I’m writing to encourage students to protest against the removal of “radical Islamic books” at Concordia’s Muslim Students’ Association and hope that they can involve the McGill administration to protest this decision.
While I am dubious of the administration’s actions in the past, while I was at McGill they were up in arms to defend free speech “even if it’s not what you want to hear” over a related abortion activism case with Choose Life, so I hope they can apply that here.
Removing these books is also an act of censorship. It also tells members or visitors to the Muslim Students’ Association that they can’t be trusted with such controversial material, which is the worst kind of discrimination.
The real reason behind the book ‘culling,’ whether Concordia admits it or not, is the fear that they will be read by some young Montreal radical who will then decamp to Syria or Iraq and fight for ISIS, as has happened in Europe and the U.S.. Perhaps Concordia is afraid of this, or worse, that they might be held liable.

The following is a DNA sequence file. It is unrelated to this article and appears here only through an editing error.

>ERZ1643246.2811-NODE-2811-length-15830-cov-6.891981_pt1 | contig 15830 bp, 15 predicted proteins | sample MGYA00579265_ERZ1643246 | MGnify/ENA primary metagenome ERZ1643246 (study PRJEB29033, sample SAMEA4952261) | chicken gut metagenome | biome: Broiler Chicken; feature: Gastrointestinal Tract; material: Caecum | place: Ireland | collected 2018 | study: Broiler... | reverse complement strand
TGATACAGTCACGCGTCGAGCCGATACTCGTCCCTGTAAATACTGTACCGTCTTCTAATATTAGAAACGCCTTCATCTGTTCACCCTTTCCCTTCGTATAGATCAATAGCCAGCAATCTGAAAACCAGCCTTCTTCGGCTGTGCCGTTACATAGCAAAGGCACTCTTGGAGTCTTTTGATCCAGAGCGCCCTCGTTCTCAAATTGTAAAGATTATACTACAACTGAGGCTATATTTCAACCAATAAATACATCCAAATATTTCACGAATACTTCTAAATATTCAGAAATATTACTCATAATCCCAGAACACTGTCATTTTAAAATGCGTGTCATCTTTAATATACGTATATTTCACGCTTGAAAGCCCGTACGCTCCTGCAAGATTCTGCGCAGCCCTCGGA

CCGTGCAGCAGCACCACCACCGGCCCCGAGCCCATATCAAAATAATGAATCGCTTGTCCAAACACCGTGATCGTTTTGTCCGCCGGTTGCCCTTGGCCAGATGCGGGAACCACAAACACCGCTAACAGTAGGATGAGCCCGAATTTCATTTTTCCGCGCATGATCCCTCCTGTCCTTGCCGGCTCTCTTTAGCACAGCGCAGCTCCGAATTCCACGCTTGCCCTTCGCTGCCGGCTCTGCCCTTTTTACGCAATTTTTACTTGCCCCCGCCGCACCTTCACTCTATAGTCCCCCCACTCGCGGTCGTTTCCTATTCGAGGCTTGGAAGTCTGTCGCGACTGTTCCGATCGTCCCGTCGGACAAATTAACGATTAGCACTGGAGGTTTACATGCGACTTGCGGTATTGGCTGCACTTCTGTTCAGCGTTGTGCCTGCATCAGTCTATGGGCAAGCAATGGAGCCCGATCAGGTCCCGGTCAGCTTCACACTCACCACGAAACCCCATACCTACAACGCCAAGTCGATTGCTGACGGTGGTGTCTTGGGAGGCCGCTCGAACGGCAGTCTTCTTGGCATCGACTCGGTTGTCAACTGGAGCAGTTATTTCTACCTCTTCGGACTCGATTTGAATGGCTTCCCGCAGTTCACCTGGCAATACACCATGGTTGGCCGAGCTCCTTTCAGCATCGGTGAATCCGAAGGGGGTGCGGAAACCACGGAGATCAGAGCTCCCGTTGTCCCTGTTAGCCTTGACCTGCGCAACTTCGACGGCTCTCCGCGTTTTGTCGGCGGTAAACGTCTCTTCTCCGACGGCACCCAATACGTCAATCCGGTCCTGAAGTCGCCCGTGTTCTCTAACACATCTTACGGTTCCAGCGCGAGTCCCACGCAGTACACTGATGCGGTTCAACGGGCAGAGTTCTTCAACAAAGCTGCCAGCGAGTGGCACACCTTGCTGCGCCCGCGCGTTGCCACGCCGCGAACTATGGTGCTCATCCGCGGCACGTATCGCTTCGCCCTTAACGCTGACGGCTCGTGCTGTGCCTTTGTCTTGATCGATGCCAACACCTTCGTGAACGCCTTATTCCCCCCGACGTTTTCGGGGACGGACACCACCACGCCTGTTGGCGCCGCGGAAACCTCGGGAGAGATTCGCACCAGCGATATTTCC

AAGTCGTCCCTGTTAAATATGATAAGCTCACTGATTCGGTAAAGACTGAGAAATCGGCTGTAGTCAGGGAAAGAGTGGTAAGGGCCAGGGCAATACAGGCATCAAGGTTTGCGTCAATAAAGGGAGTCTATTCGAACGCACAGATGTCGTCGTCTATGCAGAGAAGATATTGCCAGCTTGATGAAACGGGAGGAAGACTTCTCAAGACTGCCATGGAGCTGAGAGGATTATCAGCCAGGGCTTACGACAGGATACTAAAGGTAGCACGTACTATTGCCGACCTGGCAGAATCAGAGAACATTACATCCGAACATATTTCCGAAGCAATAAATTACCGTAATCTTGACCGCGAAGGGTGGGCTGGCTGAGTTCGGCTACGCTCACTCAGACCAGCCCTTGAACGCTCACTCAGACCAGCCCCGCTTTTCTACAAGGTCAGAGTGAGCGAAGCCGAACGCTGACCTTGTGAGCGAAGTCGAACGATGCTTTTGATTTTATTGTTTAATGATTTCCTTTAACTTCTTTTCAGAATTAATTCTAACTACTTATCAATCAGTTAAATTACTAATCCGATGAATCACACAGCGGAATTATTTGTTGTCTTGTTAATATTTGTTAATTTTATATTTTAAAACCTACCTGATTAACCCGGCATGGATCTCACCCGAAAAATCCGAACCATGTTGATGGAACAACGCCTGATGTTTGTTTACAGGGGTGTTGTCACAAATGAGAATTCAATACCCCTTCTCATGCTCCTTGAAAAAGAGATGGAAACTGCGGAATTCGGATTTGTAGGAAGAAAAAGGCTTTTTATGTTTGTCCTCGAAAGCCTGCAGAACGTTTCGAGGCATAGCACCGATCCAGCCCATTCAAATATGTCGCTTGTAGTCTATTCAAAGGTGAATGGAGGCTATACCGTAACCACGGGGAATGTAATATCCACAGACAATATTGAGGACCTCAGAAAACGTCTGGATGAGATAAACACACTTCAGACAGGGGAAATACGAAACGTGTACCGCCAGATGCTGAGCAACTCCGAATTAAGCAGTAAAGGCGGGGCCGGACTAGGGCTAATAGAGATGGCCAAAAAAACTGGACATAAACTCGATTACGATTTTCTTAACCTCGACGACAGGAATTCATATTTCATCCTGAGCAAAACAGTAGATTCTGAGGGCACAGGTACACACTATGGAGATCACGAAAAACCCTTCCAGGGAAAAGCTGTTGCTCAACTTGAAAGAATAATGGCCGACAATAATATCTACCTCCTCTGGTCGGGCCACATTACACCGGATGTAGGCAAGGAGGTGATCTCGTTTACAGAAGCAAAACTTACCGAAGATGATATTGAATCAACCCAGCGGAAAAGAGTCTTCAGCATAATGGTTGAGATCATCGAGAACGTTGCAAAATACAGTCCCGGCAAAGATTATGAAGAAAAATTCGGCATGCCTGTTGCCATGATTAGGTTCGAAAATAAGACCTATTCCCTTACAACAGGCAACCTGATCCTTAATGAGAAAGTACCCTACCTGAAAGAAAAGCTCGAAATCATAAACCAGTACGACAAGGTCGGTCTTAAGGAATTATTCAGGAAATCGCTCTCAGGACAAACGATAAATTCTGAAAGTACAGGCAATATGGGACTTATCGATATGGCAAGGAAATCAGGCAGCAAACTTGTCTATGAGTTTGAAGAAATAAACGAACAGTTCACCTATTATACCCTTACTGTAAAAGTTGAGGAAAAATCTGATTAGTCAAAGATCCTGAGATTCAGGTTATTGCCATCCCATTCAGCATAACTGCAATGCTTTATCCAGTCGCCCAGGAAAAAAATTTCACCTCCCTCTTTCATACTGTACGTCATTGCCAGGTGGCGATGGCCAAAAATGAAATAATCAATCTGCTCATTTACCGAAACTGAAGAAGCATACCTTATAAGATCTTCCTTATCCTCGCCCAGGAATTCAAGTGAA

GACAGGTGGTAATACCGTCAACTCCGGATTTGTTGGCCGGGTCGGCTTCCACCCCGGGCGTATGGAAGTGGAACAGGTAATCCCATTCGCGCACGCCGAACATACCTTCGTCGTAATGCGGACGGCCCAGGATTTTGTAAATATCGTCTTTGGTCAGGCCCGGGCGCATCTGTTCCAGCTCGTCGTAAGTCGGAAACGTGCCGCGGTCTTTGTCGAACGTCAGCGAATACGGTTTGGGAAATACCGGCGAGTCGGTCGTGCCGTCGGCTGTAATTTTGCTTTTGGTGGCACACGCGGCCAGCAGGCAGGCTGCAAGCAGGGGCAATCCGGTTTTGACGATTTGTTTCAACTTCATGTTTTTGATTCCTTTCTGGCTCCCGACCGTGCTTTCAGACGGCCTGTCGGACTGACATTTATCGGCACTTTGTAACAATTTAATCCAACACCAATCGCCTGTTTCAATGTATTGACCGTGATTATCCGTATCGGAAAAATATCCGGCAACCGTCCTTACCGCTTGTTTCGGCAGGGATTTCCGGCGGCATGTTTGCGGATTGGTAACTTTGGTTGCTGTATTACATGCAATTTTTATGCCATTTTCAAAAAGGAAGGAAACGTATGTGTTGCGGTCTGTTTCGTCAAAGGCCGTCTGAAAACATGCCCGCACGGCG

This assumption is a bit misleading because the reason why many of these young people went to fight for ISIS began with deep discrimination they face, particularly in Europe, and economic marginalization. Reading a controversial text was the last step on the road to radicalization, not the first.
If we only read books that “reflect the law and reflect the values of the institution and our society” (the words of the Concordia administration), it would be profoundly limiting, especially in a university setting.
—Erin Hale, BA Philosophy 2012, former Daily editor